The one thing I regret, though, as I stare at my mug today in soft portrait lighting and my brown skin contrasted against some ’90s abstract background and style, is that I didn’t keep any of those photos I took from high school.
So kudos to Kacey Musgraves (I’m sure your music is awesome) for taking a chance with Tom’s One Hour Photo and reminding us all to support local business and to express ourselves no matter what.
All you need to know about Tom’s One Hour Photo can be found in their Instagram page, where you can sort through the dozen backgrounds that are available to use in your photo, Tom’s photography process, prices, and location.
I was just editing a post about smoking weed at 40, as I was smoking weed at 40, and it led me into a dark place (one of many) that I went through in life. Because as it happens, smoking weed at 40 can cause one to reflect:
I once worked for a company where the population of employees were nearly 90% white, and as I write that number, I’m hesitant to keep it because I’m not entirely sure what the exact percentages were, I just know that when I had to go to work every day and walked down those aisles of open cubicles, and watched white face after white face, I felt alone.
Especially in marketing, where rarely did I see anyone of color, which wasn’t a surprise since the product that we were marketing was geared toward young, white males. I was lonely nonetheless. The only other peoples of color were in finance, IT, and business development.
Outside the company walls, my friends had called me the token hire, the affirmative action hire, and who knows, as I reflect now, maybe I was? All I know was that I was never really challenged; I was just doing my thing the way I wanted to do things, because what the fuck were they gonna do, fire me? Fire the only person of color on the team?
My driving force was 1. money and 2. I wanted to know if I can do it — to be rich — from the depths of a colonized mind, from Manila to Long Beach to corporate America.
I was always worried about my salary, though: Is it enough? Who below my rank or on my level was making more than me? Am I being low balled to the ground level because of the color of my skin, because everyone else was white, and typically, they don’t give money to the brown man.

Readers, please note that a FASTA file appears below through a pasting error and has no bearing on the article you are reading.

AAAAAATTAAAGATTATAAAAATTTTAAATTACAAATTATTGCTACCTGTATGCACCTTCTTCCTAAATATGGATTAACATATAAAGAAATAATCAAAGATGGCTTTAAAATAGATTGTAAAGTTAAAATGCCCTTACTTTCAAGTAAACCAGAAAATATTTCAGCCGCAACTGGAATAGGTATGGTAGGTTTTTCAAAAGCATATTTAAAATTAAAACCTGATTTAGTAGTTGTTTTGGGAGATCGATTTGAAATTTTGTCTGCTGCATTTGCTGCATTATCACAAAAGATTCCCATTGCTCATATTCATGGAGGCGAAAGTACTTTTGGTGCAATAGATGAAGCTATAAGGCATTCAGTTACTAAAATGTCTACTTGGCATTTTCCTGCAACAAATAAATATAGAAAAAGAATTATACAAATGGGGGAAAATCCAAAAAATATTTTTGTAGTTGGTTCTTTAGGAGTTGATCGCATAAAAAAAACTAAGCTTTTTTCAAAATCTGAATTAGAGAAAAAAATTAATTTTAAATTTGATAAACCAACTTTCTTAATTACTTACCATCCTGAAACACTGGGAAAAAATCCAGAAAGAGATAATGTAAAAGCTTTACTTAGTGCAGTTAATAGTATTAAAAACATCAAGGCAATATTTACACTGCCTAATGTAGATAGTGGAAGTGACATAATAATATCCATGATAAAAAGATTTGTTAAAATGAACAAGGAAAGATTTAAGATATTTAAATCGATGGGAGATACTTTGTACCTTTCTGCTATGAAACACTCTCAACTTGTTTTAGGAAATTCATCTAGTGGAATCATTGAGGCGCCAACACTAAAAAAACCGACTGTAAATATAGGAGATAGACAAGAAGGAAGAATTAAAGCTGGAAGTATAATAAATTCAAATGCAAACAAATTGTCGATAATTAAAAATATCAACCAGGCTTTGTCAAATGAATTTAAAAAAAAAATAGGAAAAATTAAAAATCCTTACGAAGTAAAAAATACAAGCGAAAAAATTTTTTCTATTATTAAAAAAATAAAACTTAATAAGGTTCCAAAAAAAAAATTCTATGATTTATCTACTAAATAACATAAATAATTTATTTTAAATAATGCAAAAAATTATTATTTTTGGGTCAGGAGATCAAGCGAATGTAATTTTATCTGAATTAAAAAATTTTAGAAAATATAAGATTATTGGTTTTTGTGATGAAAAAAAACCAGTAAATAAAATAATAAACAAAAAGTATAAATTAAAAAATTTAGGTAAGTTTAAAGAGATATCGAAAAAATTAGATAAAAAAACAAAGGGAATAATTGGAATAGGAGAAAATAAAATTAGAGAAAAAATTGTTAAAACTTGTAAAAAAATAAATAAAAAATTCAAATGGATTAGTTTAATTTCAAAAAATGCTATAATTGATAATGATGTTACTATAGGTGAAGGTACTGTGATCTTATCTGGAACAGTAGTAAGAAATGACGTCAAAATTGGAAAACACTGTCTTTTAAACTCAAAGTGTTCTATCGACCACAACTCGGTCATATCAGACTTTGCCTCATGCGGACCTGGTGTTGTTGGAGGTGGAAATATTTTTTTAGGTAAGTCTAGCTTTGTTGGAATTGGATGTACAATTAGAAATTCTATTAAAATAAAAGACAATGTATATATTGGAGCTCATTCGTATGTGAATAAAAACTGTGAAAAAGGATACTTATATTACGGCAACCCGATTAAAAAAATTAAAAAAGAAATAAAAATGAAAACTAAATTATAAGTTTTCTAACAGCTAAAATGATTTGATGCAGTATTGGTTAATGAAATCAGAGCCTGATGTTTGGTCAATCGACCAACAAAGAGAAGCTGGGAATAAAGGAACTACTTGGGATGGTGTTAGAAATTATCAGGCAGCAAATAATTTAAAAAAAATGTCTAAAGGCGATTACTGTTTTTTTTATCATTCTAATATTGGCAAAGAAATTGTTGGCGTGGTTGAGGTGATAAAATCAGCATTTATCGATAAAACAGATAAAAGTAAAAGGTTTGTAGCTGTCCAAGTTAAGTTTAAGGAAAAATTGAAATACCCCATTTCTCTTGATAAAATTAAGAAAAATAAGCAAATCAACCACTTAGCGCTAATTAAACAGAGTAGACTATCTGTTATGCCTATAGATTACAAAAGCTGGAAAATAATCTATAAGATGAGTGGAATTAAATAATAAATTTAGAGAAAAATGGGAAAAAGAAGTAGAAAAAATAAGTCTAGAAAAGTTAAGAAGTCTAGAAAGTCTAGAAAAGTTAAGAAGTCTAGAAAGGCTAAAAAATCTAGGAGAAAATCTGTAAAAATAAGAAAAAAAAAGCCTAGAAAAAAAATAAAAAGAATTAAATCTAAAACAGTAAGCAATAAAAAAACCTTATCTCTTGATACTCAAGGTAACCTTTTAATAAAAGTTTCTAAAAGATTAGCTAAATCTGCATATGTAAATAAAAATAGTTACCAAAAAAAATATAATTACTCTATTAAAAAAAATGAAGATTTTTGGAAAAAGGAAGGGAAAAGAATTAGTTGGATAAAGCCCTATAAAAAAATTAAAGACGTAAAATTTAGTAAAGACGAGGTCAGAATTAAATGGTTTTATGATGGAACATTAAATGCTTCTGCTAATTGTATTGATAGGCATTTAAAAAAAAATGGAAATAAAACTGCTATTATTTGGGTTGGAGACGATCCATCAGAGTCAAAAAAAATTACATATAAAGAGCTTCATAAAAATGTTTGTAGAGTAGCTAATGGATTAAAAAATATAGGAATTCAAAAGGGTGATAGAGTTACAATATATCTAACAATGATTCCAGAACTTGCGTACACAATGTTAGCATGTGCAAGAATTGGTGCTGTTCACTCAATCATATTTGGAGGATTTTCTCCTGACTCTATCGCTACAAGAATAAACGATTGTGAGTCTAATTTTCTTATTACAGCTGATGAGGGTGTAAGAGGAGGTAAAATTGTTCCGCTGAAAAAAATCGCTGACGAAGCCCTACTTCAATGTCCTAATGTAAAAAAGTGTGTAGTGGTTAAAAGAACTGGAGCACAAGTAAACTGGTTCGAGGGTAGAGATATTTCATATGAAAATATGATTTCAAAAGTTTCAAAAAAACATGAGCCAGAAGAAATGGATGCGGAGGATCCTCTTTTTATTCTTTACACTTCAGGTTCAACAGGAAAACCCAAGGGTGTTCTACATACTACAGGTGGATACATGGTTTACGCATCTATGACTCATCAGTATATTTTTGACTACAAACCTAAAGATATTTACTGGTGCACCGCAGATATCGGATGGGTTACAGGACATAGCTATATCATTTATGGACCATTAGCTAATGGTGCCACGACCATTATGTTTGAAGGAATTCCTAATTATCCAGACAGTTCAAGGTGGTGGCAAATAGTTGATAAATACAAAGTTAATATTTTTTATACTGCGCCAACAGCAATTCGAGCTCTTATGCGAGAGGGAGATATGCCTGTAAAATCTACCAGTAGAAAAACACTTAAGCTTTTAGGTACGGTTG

Anxieties, paranoia, engulfed my every day, to be alone, to stand out, to stand up, to fight back, to refute all things model minority, that was my daily.
But through it all, I fucking did it, a brown man from the ‘hood got corporate enough to get a sip of managerial power in the corporate world, in the face of white antagonism, in the face of white corporate America. I shook things up, so I thought.
The immigrant in me worked. Besides other than having to deal with entitlement, ignorance, and bigotry, what kind of other challenges did I have to face? That I shouldn’t call in too many times? Meet my KPIs? Be a great teammate?
My immigrant energy wasn’t the only one pushing me; my ‘hood energy was as strong. The ‘hood has never leave my being, no matter how far I got up and out, I could be in Mars with Elon Musk, and I’d still be on the come up mission.
The ‘hood energy never let me enjoy the situation as it was, despite the money, the little power, it was like, yo, this is just the stepping stone to bigger things, this is just a moment in life to prepare you for even bigger moments.
But the money was too easy.
I had lived in near poverty, seen destruction and violence at its most gruesome, witnessed the struggle and the hate, as an immigrant child watching his immigrant parents be immigrant parents, to work hard no matter what, no matter how far the drive, how grueling the experience, work hard.
And as I reflect now, smoking weed at 40, I’d like to thank my mom for always telling me that money doesn’t matter and never mattered. I heard but didn’t listen to her then — but the seed was planted and it just took a matter of time for it to grow.
I eventually left the company and moved on to another even whiter company, and there, I was close to executive level before I left. I finally realized that executives at corporations are just the top-class ditch diggers, the very top, the ones who can dig the ditch efficiently with smiles on their faces.
If you can do that, and I did do that, then go right for it.
What I also realized was that if I didn’t do something drastic, I would die a fucking executive digital marketing creative social something manager of whatever whatever the fuck.
And when I played that out, right there, at that moment, I wanted out. I’d rather die as someone who knew what he wanted to do, pursued it, chased it, willing to do anything to maintain the chase, be it a cashier, bartender, server, primary caretaker of two children, literal ditch digger, or whatever it may be, that I would rather die being that than that.
In the end, I’d rather smoke weed at 40 when I’m living the life I want to live. And I no longer feel lonely.